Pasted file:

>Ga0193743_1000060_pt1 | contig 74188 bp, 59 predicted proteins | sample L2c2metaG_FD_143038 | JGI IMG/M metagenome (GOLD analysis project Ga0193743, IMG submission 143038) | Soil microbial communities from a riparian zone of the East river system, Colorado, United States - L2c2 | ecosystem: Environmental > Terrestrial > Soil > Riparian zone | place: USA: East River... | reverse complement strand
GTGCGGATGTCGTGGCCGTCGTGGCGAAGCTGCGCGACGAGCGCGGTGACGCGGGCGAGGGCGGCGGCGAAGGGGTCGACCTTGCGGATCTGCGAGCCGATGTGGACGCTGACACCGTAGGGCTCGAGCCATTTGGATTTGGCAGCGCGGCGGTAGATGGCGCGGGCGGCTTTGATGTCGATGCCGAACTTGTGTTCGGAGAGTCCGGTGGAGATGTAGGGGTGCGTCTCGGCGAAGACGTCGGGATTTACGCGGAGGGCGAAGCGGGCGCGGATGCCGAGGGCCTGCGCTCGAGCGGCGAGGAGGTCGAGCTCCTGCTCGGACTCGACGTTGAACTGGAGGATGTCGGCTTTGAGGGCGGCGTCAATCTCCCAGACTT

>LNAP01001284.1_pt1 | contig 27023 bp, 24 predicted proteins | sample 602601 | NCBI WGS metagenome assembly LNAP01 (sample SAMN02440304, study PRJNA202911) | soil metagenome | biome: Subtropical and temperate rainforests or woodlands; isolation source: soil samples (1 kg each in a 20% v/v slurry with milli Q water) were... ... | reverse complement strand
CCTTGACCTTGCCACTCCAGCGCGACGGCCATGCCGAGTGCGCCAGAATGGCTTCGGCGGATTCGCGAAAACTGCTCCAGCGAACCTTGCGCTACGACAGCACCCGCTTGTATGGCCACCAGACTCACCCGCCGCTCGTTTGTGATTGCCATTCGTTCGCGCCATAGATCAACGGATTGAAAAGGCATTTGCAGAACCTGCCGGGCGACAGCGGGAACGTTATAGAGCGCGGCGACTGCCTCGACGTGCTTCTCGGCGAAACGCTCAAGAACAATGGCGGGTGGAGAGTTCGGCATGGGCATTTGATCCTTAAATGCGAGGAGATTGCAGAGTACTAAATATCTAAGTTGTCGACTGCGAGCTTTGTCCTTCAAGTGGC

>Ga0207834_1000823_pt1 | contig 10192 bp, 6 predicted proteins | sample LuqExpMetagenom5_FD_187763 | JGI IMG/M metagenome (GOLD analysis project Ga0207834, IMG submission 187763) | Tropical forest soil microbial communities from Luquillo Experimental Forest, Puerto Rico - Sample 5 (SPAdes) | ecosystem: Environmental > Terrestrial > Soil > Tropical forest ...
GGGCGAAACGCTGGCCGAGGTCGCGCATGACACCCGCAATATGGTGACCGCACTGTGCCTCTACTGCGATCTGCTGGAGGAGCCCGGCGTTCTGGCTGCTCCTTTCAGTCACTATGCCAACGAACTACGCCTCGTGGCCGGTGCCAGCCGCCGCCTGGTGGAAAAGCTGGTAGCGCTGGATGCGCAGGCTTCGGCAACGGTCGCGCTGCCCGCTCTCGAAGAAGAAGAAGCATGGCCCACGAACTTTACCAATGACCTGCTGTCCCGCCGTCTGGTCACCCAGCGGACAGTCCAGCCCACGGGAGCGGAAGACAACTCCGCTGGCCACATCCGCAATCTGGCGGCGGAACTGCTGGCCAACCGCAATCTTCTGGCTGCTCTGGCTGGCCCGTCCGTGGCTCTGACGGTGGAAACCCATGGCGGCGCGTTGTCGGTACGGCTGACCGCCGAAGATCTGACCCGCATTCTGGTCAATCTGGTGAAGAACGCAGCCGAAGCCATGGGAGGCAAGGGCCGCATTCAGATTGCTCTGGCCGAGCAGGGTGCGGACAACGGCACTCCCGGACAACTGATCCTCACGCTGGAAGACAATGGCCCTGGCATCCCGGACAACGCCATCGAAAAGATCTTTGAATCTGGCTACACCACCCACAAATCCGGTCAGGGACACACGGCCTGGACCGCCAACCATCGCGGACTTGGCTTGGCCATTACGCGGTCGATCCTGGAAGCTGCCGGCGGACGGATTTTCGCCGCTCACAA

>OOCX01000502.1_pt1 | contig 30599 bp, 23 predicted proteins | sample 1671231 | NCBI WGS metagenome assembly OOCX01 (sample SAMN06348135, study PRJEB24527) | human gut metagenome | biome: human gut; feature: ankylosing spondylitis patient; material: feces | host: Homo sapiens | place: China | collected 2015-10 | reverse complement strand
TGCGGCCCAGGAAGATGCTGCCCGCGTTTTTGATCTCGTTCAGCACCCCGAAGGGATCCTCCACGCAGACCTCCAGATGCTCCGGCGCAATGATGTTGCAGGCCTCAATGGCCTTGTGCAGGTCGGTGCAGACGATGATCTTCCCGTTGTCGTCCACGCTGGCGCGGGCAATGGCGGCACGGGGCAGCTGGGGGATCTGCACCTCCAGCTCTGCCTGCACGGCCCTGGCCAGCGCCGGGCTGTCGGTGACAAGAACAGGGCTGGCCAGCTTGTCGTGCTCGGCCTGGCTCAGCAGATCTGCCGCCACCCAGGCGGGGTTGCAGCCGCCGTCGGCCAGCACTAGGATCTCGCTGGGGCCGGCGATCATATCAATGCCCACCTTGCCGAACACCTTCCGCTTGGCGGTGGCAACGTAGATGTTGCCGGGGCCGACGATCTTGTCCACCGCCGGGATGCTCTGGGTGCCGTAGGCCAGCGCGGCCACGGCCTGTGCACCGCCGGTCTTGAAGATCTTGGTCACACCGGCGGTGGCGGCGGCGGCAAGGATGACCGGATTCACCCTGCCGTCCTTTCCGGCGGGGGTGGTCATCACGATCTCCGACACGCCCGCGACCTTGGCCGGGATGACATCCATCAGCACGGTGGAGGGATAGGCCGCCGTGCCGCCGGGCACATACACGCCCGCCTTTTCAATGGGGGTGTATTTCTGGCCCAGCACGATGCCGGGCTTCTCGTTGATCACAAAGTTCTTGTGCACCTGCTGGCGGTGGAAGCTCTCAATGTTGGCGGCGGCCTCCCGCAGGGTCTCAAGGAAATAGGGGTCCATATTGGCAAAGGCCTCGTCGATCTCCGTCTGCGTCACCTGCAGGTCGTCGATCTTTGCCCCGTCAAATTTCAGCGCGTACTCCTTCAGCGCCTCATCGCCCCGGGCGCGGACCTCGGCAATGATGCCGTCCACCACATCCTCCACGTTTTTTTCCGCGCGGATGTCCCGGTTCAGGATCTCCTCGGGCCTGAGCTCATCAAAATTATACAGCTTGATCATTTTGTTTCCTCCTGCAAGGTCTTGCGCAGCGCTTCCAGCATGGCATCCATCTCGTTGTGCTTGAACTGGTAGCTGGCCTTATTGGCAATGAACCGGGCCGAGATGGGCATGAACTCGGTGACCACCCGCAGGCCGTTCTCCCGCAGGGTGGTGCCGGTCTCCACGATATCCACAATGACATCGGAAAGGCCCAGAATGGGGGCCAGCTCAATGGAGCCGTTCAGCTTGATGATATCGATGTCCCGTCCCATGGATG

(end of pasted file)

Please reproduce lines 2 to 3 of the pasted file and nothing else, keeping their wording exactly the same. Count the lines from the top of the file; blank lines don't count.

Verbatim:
GTGCGGATGTCGTGGCCGTCGTGGCGAAGCTGCGCGACGAGCGCGGTGACGCGGGCGAGGGCGGCGGCGAAGGGGTCGACCTTGCGGATCTGCGAGCCGATGTGGACGCTGACACCGTAGGGCTCGAGCCATTTGGATTTGGCAGCGCGGCGGTAGATGGCGCGGGCGGCTTTGATGTCGATGCCGAACTTGTGTTCGGAGAGTCCGGTGGAGATGTAGGGGTGCGTCTCGGCGAAGACGTCGGGATTTACGCGGAGGGCGAAGCGGGCGCGGATGCCGAGGGCCTGCGCTCGAGCGGCGAGGAGGTCGAGCTCCTGCTCGGACTCGACGTTGAACTGGAGGATGTCGGCTTTGAGGGCGGCGTCAATCTCCCAGACTT

>LNAP01001284.1_pt1 | contig 27023 bp, 24 predicted proteins | sample 602601 | NCBI WGS metagenome assembly LNAP01 (sample SAMN02440304, study PRJNA202911) | soil metagenome | biome: Subtropical and temperate rainforests or woodlands; isolation source: soil samples (1 kg each in a 20% v/v slurry with milli Q water) were... ... | reverse complement strand